image credit: pixabay

A lab-grown brain: a mind of its own?

Neuroscience is hardly the most controversial of fields, but a 2019 paper published by Alysson Muotri has recently drawn considerable scrutiny. It reports on the creation of human brain organoids, which are grown from human stem cells, and the fact that they were producing coordinated waves of activity. This akin to the brain function of a premature baby, and although the experiment has since been shut down, it raises a big question – could lab-grown brains ever develop to such an extent that they become conscious? Is it ethical to produce such a brain, and what would that mean for our species?

Could lab-grown brains ever develop to such an extent that they become conscious?

At the heart of this issue is a question that has baffled scientists and philosophers alike for many years – what exactly is consciousness? There’s no real definition, but many experts agree on certain traits that conscious beings share – they are aware of their surroundings, themselves and their own perception. As Joseph LeDoux, professor of neural science and psychiatry at New York University, puts it: “Almost everything you can say about it is kind of BS. The only way to describe it is in terms of what it is and what it’s not.”

Early view of consciousness was governed by widespread religious attitudes – that mankind was conscious because it was created in the image of God

But the understanding has evolved through time. Galileo argued that anything to do with consciousness belonged outside the realm of scientific inquiry, and René Descartes constructed a famous argument called mind-body dualism – essentially, the mind (or soul) and the body are two fundamentally different things. In a sense, the early view of consciousness was governed by widespread religious attitudes – that mankind was conscious because it was created in the image of God.

It’s a difference of degree, not of kind

The attitude that consciousness is particularly special to humans fell out of favour due to scientists like Thomas Huxley, who said that what happens in the mind is a result of material events happening in the brain. Susanna Schellenberg, professor of philosophy and cognitive science at Rutgers University, said: “Consciousness isn’t anything special in the world. We write poetry and rabbits don’t, as far as we can tell. So, it’s a difference of degree, not of kind.” As Dr Heather Berlin, cognitive neuroscientist and professor of psychiatry at the Icahn School of Medicine puts it: “It’s still one of the greatest mysteries how this three-pound piece of matter can give us all our subjective experiences, thoughts and emotions.”

Much of this modern debate is fuelled by neuroscientists, who argue that the study of diseases like autism and schizophrenia may require human brain organoids, deliberately developed to a state of consciousness. But there’s a real lack of scientific consensus about what this means, as the myriad of definitions linked to consciousness mean it’s very hard to know it one of these organoids is conscious.

Tests like the electroencephalogram (EEG) reading, measuring the brain’s response to an electric shock, and the integrated information theory, looking at the density of neuronal networks across the brain, propose different bars to being considered ‘conscious’. A recent experiment by a team at Yale saw a pig’s brain partially restored to life by infusing it with a chemical cocktail – but was it conscious? We just don’t know, and that’s what makes this field so sketchy. There’s a feeling that, as the definitions are so ambiguous, consciousness could be developed before ethicists realises that an experiment is unethical.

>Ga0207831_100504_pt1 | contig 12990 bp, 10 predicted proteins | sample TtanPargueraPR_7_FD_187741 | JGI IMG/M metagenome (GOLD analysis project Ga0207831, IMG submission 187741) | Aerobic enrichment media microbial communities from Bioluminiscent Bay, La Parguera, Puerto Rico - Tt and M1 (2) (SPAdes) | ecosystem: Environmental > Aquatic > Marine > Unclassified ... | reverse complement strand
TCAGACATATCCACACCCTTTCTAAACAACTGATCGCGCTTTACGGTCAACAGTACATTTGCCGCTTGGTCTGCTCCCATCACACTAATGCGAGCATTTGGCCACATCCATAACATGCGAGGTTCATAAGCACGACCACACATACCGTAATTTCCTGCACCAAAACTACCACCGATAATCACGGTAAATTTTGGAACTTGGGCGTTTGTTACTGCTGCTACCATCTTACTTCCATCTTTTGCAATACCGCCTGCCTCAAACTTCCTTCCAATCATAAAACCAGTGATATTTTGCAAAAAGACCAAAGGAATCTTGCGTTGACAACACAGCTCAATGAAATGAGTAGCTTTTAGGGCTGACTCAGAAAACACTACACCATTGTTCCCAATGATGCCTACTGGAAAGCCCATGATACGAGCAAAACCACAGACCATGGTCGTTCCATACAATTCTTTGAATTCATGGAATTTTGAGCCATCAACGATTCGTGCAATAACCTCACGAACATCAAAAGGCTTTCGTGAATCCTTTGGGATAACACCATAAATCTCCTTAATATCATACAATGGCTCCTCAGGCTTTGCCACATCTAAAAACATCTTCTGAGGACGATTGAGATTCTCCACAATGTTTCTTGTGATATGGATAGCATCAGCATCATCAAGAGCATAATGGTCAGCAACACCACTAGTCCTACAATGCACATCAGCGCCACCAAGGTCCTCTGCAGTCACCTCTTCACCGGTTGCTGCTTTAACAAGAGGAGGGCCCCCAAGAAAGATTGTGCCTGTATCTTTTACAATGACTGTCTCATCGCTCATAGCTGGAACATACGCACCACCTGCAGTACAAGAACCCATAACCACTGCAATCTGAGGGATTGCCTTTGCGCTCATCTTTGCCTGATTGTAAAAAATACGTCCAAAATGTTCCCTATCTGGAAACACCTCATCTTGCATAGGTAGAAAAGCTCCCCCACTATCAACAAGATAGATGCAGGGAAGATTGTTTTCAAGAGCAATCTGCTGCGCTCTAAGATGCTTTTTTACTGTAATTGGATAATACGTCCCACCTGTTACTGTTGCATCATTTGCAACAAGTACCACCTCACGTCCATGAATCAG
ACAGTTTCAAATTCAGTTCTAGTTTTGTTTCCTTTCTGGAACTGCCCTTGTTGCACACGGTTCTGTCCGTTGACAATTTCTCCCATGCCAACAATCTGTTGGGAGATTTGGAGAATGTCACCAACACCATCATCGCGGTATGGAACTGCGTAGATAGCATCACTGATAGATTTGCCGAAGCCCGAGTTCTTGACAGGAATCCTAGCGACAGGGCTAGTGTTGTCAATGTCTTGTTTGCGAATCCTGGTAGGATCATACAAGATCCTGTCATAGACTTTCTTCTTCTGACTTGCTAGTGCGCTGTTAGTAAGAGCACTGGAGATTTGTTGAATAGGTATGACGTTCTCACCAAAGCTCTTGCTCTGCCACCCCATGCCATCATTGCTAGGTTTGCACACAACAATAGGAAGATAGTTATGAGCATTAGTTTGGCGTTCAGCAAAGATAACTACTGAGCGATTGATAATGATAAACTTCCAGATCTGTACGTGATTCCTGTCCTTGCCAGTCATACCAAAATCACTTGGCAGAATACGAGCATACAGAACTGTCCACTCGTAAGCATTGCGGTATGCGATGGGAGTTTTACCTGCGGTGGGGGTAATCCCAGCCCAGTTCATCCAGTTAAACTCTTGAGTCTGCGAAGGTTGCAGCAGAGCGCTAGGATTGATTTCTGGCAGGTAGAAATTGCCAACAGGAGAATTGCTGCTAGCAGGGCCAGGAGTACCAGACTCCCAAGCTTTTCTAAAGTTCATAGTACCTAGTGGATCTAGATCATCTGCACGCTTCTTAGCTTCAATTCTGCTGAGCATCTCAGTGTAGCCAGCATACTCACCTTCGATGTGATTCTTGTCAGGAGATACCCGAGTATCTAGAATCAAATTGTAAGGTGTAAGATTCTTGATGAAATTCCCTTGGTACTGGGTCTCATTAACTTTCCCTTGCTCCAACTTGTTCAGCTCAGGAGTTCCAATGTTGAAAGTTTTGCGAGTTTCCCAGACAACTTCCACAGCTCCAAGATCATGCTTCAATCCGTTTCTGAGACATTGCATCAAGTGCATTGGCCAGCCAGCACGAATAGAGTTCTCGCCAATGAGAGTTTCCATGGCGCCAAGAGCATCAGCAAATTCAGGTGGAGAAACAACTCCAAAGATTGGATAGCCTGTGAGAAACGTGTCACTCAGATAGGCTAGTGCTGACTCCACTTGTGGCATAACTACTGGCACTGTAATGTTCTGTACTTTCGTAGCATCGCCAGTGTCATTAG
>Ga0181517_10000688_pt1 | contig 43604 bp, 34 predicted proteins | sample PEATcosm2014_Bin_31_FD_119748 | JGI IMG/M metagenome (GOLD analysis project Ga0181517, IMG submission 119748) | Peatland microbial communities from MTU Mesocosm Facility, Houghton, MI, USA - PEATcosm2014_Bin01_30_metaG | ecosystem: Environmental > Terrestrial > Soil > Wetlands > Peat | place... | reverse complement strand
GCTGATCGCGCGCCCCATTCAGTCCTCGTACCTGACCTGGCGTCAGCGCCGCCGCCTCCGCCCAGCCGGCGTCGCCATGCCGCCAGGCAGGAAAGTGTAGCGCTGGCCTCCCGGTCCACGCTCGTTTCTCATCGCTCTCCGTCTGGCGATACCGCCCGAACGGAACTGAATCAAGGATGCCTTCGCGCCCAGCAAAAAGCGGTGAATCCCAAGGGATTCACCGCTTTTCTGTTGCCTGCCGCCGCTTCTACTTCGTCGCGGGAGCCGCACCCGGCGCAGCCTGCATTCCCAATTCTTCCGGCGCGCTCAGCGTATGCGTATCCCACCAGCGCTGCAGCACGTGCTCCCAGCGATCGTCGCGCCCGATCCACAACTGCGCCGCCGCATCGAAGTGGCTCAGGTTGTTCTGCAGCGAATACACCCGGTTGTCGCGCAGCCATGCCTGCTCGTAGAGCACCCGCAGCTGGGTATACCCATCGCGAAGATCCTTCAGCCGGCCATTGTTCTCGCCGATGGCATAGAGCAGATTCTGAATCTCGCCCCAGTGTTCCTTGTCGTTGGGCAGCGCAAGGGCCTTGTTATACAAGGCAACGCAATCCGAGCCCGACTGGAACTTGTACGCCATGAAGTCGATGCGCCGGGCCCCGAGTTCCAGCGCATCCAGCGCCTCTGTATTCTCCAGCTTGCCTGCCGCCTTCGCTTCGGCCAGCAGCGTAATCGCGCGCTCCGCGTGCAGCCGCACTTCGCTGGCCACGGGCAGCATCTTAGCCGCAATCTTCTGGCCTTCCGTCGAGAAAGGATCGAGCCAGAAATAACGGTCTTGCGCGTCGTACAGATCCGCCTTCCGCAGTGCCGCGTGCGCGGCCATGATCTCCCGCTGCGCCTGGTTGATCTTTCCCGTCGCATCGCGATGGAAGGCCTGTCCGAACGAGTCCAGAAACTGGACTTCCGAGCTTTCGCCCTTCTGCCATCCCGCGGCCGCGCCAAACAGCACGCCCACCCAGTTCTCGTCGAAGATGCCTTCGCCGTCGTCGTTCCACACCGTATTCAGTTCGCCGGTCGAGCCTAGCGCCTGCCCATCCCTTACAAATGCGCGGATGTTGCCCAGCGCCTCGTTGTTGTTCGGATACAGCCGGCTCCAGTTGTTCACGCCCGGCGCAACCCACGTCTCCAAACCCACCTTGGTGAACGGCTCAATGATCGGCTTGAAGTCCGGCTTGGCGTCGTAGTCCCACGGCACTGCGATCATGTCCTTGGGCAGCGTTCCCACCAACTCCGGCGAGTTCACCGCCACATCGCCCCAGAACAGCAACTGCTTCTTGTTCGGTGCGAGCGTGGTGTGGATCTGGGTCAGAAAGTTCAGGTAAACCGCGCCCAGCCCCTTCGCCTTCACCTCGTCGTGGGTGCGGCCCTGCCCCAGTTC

If a lab-grown brain developed consciousness and became self-aware, would it be entitled to any legal rights?

As a result, there’s a potential here for some incredible ethical issues. If, for example, a lab-grown brain developed consciousness and became self-aware, would it be entitled to any legal rights? Should it? Would destroying such an organism be murder? Could these organisms be considered endangered, and thus protected under the law? Would these brains have a right to life, and what would such a life even look like? Ethicists are aware of this and, in June, the US National Academies of Sciences, Engineering and Medicine began a study outlining the potential legal and ethical issues associated with this line of research. However, although the Society for Stem Cell Research is working on organoid guidelines, it’s not addressing consciousness because it doesn’t believe the science is at that level yet.

Researchers in this area agree that developing guidelines is an important step, limiting the amount of pain inflicted upon the creations and demanding they be disposed of humanely. Developmental biologist Madeline Lancaster, of the University of Cambridge, stressed that such experiments could be important for our understanding of the brain: “There are truly conscious people out there with neurological disorders with no treatments. If we did stop all of this research because of the philosophical thought experiment, that would be very detrimental to actual human beings who do need some new treatment.”

Developing consciousness is a major issue in science, and the lack of any clear-cut definition about what it means to be conscious means this research will be subject to significant ethical questions and scientific disputes. For so long, building conscious life in a lab belonged in the realm of Frankenstein but, if this science is on the horizon, we need to start asking big questions about what this means, both for ourselves and this new form of life.

Related Posts

Comments

Leave a Reply

Your email address will not be published. Required fields are marked *